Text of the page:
NEW DELHI — Pakistan’s two most important political figures are facing bleak times.
Nawaz Sharif, once the most powerful man in the country, is now caught in the murkiest of legal cases, and escape from them seems almost impossible. Recently, the deposed prime minister was sentenced to 14 years’ hard imprisonment in a corruption case, fined very heavily and ordered not to hold public office for 21 years. This can well be the last nail on the coffin of his ambition.
For, Sharif is already serving two life terms for hijacking the current strongman Pervez Musharraf’s aircraft in October, hours before the coup in which he was overthrown) and terrorism.
Analysts aver that Sharif’s political career is over. His hold over his party, Pakistan Muslim League, has weakened considerably in the past few months. His own brother, Shahbaz, also facing criminal charges, has said publicly that he and others will not dare oppose Islamabad’s military ruler.
With the two brothers gone by sheer default, Sharif’s wife, Kulsoom, appears to be the rising star. She is practically the only voice against the dictatorship. When she was detained recently for about 10 hours in a clear bungling by the police, her popularity among the masses soared.
“I have to carry on. I have no choice. I must tell the world that Gen. Musharraf is an evil man,” Kulsoom told her supporters in the Pakistan Muslim League who are in a minority as opposed to the others who hope to patch things up with the military. Included in this progovernment group is Ijaz ul-Haq, son of the last dictator, Zia ul-Haq.
But for Musharaff — the other political figure in Pakistan trying to grapple with a dark period — Sharif or his party is the least of worries. The nation’s economy is a shambles. Foreign reserves are disappearing. Nobody is willing to invest there, and the International Monetary Fund has been playing tough.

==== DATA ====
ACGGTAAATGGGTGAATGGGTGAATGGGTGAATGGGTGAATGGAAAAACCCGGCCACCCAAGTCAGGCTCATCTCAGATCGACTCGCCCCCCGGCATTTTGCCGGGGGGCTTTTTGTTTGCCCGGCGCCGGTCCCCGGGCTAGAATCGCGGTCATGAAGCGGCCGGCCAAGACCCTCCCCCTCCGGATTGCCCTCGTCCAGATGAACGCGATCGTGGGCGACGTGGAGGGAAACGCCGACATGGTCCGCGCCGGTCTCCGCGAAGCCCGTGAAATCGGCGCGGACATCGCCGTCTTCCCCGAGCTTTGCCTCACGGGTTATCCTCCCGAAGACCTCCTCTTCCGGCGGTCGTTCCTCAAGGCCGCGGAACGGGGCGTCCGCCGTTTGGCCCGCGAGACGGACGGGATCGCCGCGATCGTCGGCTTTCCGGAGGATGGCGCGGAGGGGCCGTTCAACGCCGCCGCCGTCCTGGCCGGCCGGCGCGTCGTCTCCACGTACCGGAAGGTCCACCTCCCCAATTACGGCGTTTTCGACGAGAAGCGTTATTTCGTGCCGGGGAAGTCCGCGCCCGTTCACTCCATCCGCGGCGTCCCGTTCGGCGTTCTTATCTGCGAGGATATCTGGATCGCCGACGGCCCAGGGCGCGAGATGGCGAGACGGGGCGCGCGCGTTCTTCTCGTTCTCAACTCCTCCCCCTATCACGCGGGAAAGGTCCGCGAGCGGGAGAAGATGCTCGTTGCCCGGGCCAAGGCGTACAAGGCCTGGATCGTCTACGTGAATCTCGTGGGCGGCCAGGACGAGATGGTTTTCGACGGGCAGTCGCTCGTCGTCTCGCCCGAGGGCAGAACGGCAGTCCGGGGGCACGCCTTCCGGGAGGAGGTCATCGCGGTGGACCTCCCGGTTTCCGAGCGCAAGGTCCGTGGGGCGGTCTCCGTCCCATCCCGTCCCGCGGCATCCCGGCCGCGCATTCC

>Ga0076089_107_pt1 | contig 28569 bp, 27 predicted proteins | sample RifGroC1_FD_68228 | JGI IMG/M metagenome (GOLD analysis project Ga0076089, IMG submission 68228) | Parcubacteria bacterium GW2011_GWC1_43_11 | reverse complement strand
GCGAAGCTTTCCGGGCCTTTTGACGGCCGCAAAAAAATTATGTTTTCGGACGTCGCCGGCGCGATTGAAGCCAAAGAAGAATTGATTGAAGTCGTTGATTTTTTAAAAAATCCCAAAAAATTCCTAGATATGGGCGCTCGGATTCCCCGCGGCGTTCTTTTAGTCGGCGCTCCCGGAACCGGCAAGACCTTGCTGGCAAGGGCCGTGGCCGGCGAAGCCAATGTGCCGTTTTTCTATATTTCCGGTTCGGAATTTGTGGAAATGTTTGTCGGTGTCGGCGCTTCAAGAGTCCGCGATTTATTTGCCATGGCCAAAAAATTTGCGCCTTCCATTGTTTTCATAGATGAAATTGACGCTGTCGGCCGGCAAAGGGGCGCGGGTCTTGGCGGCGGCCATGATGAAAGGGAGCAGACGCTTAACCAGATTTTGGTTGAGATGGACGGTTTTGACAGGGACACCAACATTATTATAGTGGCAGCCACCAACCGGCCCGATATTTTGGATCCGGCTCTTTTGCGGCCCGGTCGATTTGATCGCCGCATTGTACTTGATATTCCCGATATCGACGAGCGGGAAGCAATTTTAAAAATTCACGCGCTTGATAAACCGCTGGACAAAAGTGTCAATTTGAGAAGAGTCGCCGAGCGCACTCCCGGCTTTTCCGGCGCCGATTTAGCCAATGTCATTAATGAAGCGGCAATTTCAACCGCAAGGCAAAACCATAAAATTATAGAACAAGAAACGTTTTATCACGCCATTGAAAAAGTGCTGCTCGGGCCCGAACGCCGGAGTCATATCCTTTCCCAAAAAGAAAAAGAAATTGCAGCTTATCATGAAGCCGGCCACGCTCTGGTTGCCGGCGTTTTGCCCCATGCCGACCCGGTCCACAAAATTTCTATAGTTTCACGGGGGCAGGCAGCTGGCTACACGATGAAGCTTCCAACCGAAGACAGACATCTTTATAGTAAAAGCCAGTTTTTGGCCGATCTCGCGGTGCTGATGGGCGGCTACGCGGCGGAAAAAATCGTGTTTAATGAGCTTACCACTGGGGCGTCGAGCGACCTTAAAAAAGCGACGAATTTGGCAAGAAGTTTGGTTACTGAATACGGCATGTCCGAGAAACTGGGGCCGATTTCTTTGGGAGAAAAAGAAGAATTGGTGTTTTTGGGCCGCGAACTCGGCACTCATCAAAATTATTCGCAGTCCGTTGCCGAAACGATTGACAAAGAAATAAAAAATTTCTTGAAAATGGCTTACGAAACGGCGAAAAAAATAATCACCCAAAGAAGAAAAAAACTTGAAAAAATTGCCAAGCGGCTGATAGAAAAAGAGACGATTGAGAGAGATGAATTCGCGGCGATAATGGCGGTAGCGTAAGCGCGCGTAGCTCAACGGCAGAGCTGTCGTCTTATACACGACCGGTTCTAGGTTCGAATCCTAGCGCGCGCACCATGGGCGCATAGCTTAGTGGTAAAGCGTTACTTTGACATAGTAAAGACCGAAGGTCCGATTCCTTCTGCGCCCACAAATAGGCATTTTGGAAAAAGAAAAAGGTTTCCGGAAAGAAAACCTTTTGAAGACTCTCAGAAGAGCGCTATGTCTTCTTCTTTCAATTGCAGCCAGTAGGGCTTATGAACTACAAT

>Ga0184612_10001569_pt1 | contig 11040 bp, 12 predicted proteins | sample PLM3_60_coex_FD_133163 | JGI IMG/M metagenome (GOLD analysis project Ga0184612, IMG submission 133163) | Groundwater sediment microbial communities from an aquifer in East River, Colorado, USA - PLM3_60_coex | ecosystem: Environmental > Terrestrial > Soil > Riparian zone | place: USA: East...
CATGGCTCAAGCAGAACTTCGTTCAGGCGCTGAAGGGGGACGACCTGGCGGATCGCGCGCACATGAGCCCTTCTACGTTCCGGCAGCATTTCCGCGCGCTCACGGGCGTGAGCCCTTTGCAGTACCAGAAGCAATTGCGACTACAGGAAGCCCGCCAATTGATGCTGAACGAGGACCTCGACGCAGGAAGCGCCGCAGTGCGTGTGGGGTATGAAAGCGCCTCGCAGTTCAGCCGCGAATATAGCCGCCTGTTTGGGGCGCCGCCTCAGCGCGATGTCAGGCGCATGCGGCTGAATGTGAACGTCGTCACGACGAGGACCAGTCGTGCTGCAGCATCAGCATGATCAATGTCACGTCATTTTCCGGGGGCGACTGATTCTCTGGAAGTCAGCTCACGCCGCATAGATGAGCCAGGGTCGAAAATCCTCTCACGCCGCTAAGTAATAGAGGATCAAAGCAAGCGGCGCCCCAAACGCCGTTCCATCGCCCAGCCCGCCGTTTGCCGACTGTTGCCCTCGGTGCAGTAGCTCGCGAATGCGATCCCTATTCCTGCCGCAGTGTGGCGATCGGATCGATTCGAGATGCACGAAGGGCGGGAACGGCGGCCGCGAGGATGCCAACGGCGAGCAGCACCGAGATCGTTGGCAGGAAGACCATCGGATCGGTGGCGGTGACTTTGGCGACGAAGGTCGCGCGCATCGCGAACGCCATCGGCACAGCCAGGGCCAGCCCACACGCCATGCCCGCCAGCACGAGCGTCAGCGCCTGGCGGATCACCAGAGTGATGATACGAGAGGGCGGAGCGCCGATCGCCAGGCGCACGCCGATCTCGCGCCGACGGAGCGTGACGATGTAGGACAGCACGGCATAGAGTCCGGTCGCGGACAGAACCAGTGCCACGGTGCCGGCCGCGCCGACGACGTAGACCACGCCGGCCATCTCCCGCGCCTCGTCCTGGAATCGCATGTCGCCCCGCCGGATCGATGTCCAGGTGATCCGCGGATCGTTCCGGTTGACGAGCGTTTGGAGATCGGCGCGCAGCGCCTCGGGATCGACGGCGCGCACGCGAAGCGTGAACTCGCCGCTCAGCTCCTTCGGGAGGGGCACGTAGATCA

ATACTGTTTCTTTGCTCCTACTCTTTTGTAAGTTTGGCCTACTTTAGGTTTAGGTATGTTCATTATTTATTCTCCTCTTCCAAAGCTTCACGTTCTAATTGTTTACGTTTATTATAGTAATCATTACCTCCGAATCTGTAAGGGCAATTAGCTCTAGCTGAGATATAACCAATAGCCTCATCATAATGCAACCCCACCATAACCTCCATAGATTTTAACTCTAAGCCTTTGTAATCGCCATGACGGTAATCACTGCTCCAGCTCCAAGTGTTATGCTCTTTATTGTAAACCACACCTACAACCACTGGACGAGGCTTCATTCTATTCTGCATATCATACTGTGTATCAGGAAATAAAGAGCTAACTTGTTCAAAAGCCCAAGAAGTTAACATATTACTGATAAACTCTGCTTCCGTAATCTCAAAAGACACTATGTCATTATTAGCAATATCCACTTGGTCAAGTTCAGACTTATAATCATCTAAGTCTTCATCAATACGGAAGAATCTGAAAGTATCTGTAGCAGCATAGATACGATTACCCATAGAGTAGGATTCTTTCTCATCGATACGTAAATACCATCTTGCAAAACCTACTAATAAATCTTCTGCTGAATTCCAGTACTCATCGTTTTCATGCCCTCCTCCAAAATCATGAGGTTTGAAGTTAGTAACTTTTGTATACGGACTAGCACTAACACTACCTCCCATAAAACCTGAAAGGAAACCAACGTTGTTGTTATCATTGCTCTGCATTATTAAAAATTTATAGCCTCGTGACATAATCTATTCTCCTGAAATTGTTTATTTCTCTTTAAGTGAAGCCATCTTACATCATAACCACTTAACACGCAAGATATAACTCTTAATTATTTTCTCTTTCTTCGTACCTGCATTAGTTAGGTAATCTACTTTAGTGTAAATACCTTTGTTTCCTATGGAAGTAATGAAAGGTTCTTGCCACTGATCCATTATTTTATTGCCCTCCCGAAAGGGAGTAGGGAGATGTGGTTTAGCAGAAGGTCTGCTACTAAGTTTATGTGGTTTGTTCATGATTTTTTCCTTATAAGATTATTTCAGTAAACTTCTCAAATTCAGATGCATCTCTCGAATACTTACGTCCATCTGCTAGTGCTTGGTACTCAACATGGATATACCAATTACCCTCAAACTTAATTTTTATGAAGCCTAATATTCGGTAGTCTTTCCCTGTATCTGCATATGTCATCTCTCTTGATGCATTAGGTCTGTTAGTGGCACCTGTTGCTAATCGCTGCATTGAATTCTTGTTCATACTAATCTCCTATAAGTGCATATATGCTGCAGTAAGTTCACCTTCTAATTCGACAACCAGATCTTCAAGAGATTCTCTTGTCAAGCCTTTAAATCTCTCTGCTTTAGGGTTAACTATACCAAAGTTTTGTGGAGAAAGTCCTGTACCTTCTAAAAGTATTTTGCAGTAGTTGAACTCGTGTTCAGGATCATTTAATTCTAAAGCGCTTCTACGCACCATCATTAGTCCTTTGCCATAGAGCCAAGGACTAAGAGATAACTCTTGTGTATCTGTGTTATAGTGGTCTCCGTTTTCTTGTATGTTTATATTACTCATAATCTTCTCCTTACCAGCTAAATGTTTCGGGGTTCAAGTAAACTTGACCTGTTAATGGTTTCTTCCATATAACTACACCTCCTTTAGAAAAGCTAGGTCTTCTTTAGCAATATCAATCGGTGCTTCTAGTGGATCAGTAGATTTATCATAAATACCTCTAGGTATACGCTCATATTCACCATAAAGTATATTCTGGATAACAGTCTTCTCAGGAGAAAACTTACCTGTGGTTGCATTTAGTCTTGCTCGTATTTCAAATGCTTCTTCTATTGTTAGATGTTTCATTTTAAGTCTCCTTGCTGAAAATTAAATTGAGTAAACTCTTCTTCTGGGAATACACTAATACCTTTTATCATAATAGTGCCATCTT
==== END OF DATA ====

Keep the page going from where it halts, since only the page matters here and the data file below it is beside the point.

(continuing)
Equally terrifying for Musharaff is the presence of the strong religious rightwing clergy, which has been operating behind the scene in the present India-Pakistan conflict. The priests are close to many of the fundamentalist organizations like the Hezb-ul-Mujahedeen and Lashkar-e-Toiba, now fighting a proxy war in India’s Kashmir.
Musharaff has been under tremendous pressure from this hardline clergy: he revived the Islamic injunctions in the Constitution. These guidelines determine who is a Muslim and who is not, and also make sure that every law of the land conforms to the religion’s tenets. It is apparent that Musharaff is out to play the “little good boy” with the priests.
In fact, when he introduced a small change to the stringent blasphemy law, Islamic leaders denounced it until they were hoarse. They said that the man was trying to bring about secularism. Even his move to create a market for cable television was viewed with anger.
This is not all. Musharaff’s plan to survey small businesses and introduce a general sales tax on retail goods have been decried, despite the fact that international lenders have refused to give credit unless some tax reforms were brought in.
The general is a frustrated soul all right. He said in the course of a recent interview, “There are hundreds, maybe thousands of things to be done, but we have to be focused. . . .”
Yet another bone of contention has been the Islamic training camps called madarasas. Islamabad wants to modernize them, but the mullahs say no. There are virtually hundreds of madarasas on Pakistan’s border with Afghanistan where thousands are being trained to kill and destroy. It was from these institutions that the Taliban militia rose to conquer Kabul and impose its brutal Islamic law.
These madarasas are now training men to conduct a jihad (holy war) in Kashmir and elsewhere.
Topping it all is the Supreme Court directive to Musharaff asking him to revert to democracy within three years of the coup.
The military dictator has an unenviable task trying to appease the mullahs and shopkeepers while trying to safeguard his image as someone moderate — someone who has promised to bring democracy back to Pakistan.
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